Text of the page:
Poster Poster Print, Leather Daddy with a Cigar, by Kenney Mencher (Portrait of a gay bear leatherman in a leather armband vest and cap)

$72.00

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Leather as a gay subculture traces its roots back to the appearance of US biker gangs in the 1940s and 50s. Leathers were practical, but the rugged masculinity of biker culture imbued the material with an allure that spoke to men interested in men. Among gay men, leather was also a rejection of the tropes of effeminacy and passivity that homosexuality had accrued since the mid 19th century, a disavowal of the “sweater queens” – well-to-do, preppy gay men – of the time. “Leather was everything that the self-consciously effeminate homosexuals weren’t. They were some of the first gay men to reclaim masculinity,” says Eric Chaline, author and historian of gay sadomasochism.

This print is based on an oil painting by Kenney Mencher which was done in the 'alla prima' method. The alla prima is an Italian phrase that means 'at first attempt'. It refers to a wet-on-wet approach whereby wet paint is applied to previous layers of still-wet paint, often in a single sitting. Over the years, the technique has been adopted and adapted by artists from Van Gogh to Velázquez.

In particular I try to approach painting in several ways, I want the drawing skills, color, and anatomy to be accurate but I also try to make the compositions more interesting by avoiding a “bull’s eye” (symmetrical) composition in favor of a more exciting slightly off center or “asymmetrical” composition. I’m also attempting to work with brush work and thick and thin paint in a more stylized and calligraphic way. I want the paint to be thickest where the light is the brightest and thinner in the darker areas. The direction of the brush strokes is meant to follow and amplify the contours of the forms and make it feel more tangible.

The subject matter of most of my work is usually blatantly homoerotic or at the very least queer. I’m trying to ally with other queer and gay creators in representing people who are often marginalized by the rest of the world and make art that speaks to a community that often is silenced.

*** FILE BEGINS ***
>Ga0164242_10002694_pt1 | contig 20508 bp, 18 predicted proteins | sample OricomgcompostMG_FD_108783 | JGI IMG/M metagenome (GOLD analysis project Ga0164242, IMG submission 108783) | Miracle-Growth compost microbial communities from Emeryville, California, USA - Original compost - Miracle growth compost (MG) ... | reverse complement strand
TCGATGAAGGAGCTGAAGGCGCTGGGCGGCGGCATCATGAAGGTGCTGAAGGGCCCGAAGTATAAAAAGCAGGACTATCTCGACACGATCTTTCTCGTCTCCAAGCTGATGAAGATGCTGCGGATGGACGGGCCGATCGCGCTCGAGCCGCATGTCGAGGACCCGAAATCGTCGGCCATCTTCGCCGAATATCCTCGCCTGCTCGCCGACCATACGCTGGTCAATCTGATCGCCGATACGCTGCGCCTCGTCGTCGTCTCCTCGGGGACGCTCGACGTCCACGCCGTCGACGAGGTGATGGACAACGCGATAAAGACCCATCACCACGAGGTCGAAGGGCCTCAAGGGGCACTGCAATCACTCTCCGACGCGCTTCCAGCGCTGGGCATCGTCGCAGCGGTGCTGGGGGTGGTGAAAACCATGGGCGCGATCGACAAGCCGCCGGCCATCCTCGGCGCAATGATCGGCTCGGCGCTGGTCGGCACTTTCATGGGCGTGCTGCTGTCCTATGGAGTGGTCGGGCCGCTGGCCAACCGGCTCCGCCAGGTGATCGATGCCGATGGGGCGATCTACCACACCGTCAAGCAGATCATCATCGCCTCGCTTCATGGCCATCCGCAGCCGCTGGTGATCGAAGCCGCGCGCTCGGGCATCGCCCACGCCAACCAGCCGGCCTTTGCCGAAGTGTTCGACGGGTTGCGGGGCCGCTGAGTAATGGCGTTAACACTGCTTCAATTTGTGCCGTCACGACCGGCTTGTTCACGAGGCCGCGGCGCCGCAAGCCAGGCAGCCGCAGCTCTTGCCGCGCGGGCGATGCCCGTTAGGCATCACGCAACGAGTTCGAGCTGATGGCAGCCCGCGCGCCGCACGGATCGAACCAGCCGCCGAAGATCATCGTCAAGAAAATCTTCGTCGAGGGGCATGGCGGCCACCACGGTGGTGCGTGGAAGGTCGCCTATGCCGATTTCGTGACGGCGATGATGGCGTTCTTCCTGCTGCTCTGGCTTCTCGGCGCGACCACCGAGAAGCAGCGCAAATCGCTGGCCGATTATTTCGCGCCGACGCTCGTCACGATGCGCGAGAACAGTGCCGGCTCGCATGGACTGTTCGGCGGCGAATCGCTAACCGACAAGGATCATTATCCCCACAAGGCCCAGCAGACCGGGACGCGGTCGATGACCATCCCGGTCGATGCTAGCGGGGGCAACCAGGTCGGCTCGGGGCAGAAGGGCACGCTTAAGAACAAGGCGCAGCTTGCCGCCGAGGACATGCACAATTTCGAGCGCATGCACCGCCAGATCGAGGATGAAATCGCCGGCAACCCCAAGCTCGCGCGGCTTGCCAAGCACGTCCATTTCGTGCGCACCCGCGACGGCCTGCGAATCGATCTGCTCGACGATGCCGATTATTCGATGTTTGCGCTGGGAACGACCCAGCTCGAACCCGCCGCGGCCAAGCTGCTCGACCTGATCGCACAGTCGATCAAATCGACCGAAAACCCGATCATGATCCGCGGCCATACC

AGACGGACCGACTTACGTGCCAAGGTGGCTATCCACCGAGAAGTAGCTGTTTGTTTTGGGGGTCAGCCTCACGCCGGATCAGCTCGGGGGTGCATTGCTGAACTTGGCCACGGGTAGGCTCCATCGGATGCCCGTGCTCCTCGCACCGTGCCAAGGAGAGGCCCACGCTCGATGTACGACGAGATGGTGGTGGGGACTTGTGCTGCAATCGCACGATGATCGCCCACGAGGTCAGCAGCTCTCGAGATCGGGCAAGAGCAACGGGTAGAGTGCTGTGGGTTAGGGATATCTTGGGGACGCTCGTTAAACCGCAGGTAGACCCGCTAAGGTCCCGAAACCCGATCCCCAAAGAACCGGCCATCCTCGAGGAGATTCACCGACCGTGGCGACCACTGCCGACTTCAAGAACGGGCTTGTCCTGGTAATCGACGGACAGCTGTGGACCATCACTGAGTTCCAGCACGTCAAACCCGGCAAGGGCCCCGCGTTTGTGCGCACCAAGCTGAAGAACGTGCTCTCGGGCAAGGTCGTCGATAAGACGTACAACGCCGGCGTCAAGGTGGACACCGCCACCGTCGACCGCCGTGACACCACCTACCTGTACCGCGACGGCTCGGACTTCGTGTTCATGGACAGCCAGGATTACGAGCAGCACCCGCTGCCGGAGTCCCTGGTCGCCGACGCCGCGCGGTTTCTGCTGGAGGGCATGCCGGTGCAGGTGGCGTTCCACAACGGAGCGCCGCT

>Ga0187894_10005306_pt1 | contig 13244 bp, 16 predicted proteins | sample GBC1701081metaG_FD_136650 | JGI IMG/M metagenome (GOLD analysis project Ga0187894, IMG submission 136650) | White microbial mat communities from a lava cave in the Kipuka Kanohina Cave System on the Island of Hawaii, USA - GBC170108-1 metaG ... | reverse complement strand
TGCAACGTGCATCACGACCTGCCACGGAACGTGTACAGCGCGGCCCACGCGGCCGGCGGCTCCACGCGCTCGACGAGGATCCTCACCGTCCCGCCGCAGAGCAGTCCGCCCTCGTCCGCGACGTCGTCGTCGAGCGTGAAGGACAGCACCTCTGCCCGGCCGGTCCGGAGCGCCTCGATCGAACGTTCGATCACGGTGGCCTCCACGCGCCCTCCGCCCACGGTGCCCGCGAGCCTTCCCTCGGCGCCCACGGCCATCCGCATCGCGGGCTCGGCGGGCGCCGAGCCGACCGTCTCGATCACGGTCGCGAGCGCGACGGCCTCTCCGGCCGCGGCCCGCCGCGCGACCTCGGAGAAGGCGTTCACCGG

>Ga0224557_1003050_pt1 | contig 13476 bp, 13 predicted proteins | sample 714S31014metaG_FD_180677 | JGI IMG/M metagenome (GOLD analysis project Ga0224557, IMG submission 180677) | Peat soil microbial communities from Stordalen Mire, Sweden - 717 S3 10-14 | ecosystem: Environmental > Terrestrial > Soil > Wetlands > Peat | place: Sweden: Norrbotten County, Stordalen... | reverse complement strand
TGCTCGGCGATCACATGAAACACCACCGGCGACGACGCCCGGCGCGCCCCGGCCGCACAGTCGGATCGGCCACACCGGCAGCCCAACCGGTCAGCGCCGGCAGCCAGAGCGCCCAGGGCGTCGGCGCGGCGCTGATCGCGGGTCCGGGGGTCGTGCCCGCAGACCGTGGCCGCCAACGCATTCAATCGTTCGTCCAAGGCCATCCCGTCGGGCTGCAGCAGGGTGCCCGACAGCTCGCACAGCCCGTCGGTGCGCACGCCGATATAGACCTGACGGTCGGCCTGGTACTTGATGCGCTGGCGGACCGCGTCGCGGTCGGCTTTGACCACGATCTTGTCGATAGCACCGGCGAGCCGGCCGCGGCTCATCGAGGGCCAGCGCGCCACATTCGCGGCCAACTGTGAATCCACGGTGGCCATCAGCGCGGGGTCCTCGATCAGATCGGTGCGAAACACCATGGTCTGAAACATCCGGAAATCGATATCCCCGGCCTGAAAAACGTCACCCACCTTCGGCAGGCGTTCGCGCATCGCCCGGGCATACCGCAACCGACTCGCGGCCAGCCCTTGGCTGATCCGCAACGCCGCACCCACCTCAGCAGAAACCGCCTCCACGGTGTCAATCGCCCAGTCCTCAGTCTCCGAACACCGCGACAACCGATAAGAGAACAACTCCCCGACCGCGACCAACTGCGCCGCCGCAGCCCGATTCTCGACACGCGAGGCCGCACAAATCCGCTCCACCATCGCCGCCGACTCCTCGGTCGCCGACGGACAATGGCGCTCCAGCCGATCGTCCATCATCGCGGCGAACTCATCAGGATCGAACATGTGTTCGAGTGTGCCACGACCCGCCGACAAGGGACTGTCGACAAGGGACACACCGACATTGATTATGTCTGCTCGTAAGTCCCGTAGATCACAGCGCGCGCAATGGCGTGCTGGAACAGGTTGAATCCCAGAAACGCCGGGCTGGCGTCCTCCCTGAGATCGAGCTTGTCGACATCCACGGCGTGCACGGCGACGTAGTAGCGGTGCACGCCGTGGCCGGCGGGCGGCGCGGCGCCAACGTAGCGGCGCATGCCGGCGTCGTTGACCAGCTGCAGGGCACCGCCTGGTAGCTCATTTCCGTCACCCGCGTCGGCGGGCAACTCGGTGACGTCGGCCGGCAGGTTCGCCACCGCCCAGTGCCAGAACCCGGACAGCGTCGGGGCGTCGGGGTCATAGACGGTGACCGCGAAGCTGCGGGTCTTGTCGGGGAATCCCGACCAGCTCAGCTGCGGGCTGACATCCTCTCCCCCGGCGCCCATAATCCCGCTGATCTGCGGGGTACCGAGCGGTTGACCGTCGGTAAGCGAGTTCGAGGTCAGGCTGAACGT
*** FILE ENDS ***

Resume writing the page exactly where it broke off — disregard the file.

A bit of stuff about me.

I was born in Brooklyn February of 1965. During much of my childhood I lived in Brooklyn, the Bronx, upstate NY, Sarasota, Florida and Manhattan. (Both my mother and father divorced and remarried.) The real hero of my childhood is my older brother Marc who literally changed my diapers, acted as my protector and as my role model.

I started to learn to paint and draw when I was six or seven years old and was convinced that I would be an artist from that age on.

As a teen at the High School of Art and Design I got my best training in Irwin Greenberg’s class where he taught me how to draw, oil paint and watercolor. I also attended classes at the Cooper Union and Art Students League.

My parents threw me out in my senior year of high school, so I earned my GED and worked construction on the Lower East Side of Manhattan. It was a rough time but my older brother and his partner Kirk rescued me by inviting me to move with them to Cincinnati, Ohio to live and study. While a college student, I worked in restaurants and painted as much as I could. After a year at the University of Cincinnati, I went back to the Bronx where I finished college at CUNY Lehman. Lehman is a fantastic college.

After completing my undergraduate studies, I lived in California and then Ohio completing my two masters’ degrees in Art History and Studio Art. After school I was lucky enough to have dual careers as an exhibiting artist and tenured professor.

In 2014 I began to work on paintings with a strong homoerotic content. Despite excellent sales and well received shows, the galleries I worked with wouldn’t show my new queer work, so I’ve been successfully working mainly directly with my collectors. This change has freed me and allowed me to focus on themes and subjects that, in the past, were rejected or resulted in censorship.

Things are going great! In 2016, after eighteen years of teaching art history and studio courses, I resigned a tenured professorship to pursue painting full time.

Museum-quality posters made on thick and durable matte paper. Add a wonderful accent to your room and office with these posters that are sure to brighten any environment.

• Paper thickness: 10.3 mil
• Paper weight: 5.57 oz/y² (189 g/m²)
• Giclée printing quality
• Opacity: 94%
• ISO brightness: 104%

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